Women Empowerment Worldwide | Cuba

The Empowerment of Cuban Women

In this “Women Empowerment Worldwide” series for House of Notoire, women empowerment sceneries all over the globe will be researched and discussed with you. My ambition is to enlighten and inspire you with facts & figures on women empowerment you didn’t know yet - but which should definitely be a part of every girl’s cultural education. During the week I’m involved with TheNextWomen, where I’m responsible for the TNW women’s network and all of the events related to that. During the weekends I’m a freelance creative that loves to write about all things girlbossy. In between that, I’m a true globe wanderer and I try to discover new places as often as I can.

In this fourth edition of the women empowerment worldwide series, I will discuss the status of women empowerment in Cuba. Besides the fact that I was lucky enough to travel around Cuba and discover its enchanting cities for a month, #teamHONey might have a special announcement regarding this majestic place soon! Indisputable fact: Cuba is a very suitable topic for this week’s WEW edition.

When I visited Cuba, may 2016, I was visiting my friend who was doing an internship within the Dutch Embassy on the island at the time. Although my expectations of Cuba were quite “neutral” beforehand, I found out soon enough that experiencing Cuba through the embassy intern’s eyes was a very different one than experiencing the island as a tourist. As an employee of a governmental authority, a lot of places were accessible which weren’t for regular tourists nor locals. My very first impression of the island.

A second impression that pleasantly surprised me, was that Cuban women were not only the spill of the Cuban households: they were the head of their families. What I discovered in my recent research, is that Cuban women don’t only take the lead in their families: 66% of Cuba’s professionals and experts are female, as are 50% of the country’s healthcare workers. This gives women the possibility of supporting their children as men can. Furthermore: the participation of Cuban women in politics is notable, too. A total of 48% of the country’s deputies are women, or so Maria de los Angeles Florez, Cuban Ambassador before UNESCO, tells us. Today, Cuba is even prioritizing the appointment of female public officials. In addition, Cuban women earn the same salaries men do, something which isn’t very common in the rest of the world, as we’ve seen in the last WEW editions.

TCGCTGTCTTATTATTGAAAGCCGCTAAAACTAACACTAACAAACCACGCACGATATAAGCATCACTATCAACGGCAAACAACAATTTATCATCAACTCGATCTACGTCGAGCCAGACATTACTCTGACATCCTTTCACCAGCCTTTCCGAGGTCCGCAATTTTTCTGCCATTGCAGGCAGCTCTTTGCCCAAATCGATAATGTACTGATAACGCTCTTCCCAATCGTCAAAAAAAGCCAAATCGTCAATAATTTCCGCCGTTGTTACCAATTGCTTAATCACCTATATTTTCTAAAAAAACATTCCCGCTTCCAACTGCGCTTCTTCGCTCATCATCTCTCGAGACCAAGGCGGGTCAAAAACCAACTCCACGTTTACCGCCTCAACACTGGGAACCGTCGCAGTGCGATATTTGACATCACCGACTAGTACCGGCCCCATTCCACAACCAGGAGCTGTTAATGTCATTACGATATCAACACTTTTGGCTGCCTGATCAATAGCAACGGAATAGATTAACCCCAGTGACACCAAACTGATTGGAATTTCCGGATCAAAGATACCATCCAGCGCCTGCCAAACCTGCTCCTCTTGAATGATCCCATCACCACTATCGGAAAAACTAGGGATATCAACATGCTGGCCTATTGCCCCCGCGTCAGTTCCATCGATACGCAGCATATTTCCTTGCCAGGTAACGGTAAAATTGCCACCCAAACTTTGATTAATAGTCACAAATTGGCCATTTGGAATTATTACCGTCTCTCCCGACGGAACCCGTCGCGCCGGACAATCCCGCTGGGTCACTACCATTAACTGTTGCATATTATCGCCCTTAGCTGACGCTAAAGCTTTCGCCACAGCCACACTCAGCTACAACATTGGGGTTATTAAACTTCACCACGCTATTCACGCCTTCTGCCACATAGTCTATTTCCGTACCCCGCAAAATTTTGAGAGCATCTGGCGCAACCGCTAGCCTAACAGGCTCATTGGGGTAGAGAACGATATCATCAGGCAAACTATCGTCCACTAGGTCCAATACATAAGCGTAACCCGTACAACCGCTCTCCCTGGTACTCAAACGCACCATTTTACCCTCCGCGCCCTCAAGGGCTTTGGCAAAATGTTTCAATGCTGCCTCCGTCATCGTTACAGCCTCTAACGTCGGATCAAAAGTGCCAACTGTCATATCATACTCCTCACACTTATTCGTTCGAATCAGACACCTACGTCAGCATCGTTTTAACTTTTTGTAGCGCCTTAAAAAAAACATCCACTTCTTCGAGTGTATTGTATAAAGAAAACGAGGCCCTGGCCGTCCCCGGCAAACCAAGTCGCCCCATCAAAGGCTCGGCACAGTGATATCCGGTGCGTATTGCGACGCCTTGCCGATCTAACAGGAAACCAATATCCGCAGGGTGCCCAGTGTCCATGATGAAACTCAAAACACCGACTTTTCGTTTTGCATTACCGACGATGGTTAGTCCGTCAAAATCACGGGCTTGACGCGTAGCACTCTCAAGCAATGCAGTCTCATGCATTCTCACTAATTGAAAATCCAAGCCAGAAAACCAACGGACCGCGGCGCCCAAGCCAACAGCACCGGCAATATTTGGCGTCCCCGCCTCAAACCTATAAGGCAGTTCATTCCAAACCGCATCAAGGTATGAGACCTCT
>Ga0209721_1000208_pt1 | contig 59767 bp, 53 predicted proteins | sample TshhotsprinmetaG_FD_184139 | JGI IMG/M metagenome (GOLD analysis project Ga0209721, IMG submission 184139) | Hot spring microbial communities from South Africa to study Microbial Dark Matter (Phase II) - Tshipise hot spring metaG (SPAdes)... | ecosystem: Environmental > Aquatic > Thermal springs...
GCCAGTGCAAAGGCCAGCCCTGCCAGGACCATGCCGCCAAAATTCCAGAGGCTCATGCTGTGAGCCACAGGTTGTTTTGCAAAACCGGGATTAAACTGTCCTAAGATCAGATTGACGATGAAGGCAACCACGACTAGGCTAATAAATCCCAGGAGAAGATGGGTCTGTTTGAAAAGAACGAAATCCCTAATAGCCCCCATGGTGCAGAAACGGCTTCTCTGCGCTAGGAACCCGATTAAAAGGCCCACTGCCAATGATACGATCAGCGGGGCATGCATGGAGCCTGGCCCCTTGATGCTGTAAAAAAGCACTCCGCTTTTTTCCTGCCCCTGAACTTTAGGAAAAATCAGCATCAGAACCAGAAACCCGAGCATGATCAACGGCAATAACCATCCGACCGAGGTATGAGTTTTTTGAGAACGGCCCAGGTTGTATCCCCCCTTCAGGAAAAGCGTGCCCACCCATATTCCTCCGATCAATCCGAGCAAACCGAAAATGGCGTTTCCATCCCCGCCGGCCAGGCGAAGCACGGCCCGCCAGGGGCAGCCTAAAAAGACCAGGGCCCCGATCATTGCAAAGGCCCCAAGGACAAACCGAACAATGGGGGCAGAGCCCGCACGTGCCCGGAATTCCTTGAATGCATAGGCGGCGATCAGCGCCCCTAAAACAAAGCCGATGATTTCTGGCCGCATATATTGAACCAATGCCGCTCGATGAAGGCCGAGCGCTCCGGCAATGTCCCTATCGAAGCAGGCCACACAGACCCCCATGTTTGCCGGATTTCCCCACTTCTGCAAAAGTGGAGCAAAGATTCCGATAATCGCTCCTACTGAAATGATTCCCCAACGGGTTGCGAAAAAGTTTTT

Cuba’s high divorce rate also contributes to the central role women play in the household today - a legal separation is a very quick and easy process in Cuba. To immediately put an end to a marriage, it’s sufficient for one of the partners to file for divorce. “That is how it ought to be, because, if I don’t want to continue to be married to my partner, no one can force me to,” says Loannia Marimon, a 32-year-old Cuban divorcee. “Isn’t that the way it is everywhere?” asked 33-year-old Manuel Toledo, somewhat surprised. (source: “Havana Times”)

For a country in which the communism regime has proved to treat a lot of marginalized groups within society unfair: Cuban women empowerment is very developed. A fact that pleasantly surprised me and which a lot of other (particularly Latin American) countries in the world can set as an example.

Maxime Eveline
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